Why Computer Security Is Not an Individual Issue

“I really don’t pay much attention to security,” the potential client told me. “I don’t have anything on my computer that anyone would want to steal.”

There was a time when that would have been an almost valid idea. If you didn’t do your finances on your computer and you didn’t keep personal information there, what difference did it make? As things have moved forward, however, it has become less and less likely that you don’t have anything on your computer that a hacker might want, simply because personal information you might think trivial quickly becomes a part of a hacker’s plan to get into other things.

But these days whether or not you have something you want to protect is no longer the key issue. One of the major efforts of hackers is to get control of other devices so as to use them in other attacks. Your security is no longer just a private issue. It’s possible that your computer could be used to harm others.

Let’s illustrate this. One of the simplest forms of this sort of attack is the hacked email. We’ve all experienced this, though in some cases we might not be aware. Occasionally someone will ask me how so many people have their e-mail when they don’t share it online. One of the most common sources is a friend’s address book. Someone hacks your friend’s e-mail account, and then uses their address book to send out spam.

This gets even worse as hackers use that address book to provide “from” addresses or even just names. Over the years I have received several e-mail forwards from friends of e-mails purporting to be from me. “Is this really from you?” they ask. My main surprise here is how few there have been considering how long and how thoroughly my name has been spread online. In no case have these e-mails come from an account of mine that was hacked. (My account at Yahoo was hacked in their huge data breach, but since I only used that for limited testing, very little resulted.) The return address of the e-mail will have my name, but not my e-mail address. (None of them, as I have more than one.)

Click the little down arrow at the top left corner to get details. If the name and the address don’t match what you know, don’t open the e-mail! This is on gmail.com, even though you see my company’s domain. We use gmail due to their excellent security scanning and spam prevention.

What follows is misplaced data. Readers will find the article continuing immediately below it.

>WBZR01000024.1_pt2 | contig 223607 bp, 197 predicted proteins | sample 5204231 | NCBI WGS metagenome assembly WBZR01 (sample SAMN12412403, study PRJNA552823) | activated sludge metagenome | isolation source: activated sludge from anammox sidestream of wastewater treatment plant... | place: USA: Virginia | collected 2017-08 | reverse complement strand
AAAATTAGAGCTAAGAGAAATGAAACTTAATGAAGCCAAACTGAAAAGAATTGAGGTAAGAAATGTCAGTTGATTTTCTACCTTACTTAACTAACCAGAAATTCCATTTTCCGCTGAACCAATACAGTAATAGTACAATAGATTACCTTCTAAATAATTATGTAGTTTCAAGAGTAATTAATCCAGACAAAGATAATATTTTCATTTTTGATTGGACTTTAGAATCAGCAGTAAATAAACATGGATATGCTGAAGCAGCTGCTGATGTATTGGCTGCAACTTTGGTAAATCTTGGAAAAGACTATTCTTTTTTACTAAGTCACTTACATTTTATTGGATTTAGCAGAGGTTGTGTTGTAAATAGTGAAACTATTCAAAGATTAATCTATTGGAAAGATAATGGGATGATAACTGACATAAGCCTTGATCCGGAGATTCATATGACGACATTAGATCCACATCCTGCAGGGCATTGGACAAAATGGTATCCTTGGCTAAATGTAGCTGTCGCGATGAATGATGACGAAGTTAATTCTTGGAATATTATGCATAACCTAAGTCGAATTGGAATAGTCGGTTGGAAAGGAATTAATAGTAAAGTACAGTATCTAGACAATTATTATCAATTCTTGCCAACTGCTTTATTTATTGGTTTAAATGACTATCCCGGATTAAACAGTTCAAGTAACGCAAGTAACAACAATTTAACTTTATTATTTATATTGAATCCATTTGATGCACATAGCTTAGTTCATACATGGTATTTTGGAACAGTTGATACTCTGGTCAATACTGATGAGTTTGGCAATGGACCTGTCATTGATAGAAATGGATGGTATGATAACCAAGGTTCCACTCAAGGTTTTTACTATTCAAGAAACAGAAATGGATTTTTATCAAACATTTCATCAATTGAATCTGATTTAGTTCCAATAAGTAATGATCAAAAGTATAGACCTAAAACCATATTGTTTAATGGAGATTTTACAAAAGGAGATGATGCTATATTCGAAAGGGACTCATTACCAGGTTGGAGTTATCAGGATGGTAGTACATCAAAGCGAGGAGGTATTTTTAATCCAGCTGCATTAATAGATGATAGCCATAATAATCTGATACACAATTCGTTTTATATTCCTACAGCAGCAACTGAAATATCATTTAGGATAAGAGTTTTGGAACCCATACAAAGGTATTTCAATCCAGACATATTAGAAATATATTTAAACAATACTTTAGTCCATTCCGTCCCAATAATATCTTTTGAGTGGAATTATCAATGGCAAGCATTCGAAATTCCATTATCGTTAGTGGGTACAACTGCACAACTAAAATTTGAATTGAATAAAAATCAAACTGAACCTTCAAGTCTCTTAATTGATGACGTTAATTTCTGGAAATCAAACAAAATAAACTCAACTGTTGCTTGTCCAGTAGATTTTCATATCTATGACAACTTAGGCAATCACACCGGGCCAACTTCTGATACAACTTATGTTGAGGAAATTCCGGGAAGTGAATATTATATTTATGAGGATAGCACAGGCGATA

This is a simple thing for a hacker to do. It’s a bit harder (but not very much harder) to also spoof (that’s the word for it) your actual e-mail address. If that is spoofed, then you have to look at more detailed information to see if the e-mail was sent by the correct server. You can look at more detailed information in the email header to see what’s going on. One tell-tale sign of a spoofed e-mail is that you have the senders name and then an e-mail address with random characters. (Note for my clients: If you have any suspicions at all about an e-mail you receive, contact me!) See the illustration above for how to get some basic extras on your gmail.

Neither this, nor any other simple test is foolproof. Hackers are not stupid. In fact, they probably have a higher IQ than you do. Sorry, it’s just a fact. But as smart hackers invent new and harder-to-detect attacks, there are many following in their wake who use older methods, and there are always plenty of people who are vulnerable to simple attacks.

Another simple type of attack is a denial of service attack. This works very much like the main thoroughfares of your town or city around rush hour. The more people are trying to get to the same place, the more strain on the space available. Now apply this to internet browsing. If the hackers want to do damage to a business, they can simply overload its web site. But how? It takes a large number of people to truly disable a site.

Here’s where the careless or uninformed computer user comes in. The hackers find and take control, or more likely leave a hole open through which they can take control at need, on many thousands of computers. Then when the time comes, they enlist all these slaves, some of which may be in your living room or den, and they use them to attack the site.

This is why, as annoying as it is, Microsoft now forces updates on Windows 10 systems. Users delay installing updates, because updates take time, and they want to get on with their business. But updates also patch vulnerabilities. They close up those potential holes. They may not make you 100% safe—nothing short of ditching all your electronic devices will—but they make you less vulnerable. Similarly, your security software needs to update. Set it to do it automatically. Don’t tell it to stop when it wants to do it.

Security is a community issue now. You’re not just protecting yourself, but others. Not to mention, you’re helping to protect the infrastructure without which our data driven economy could not function.

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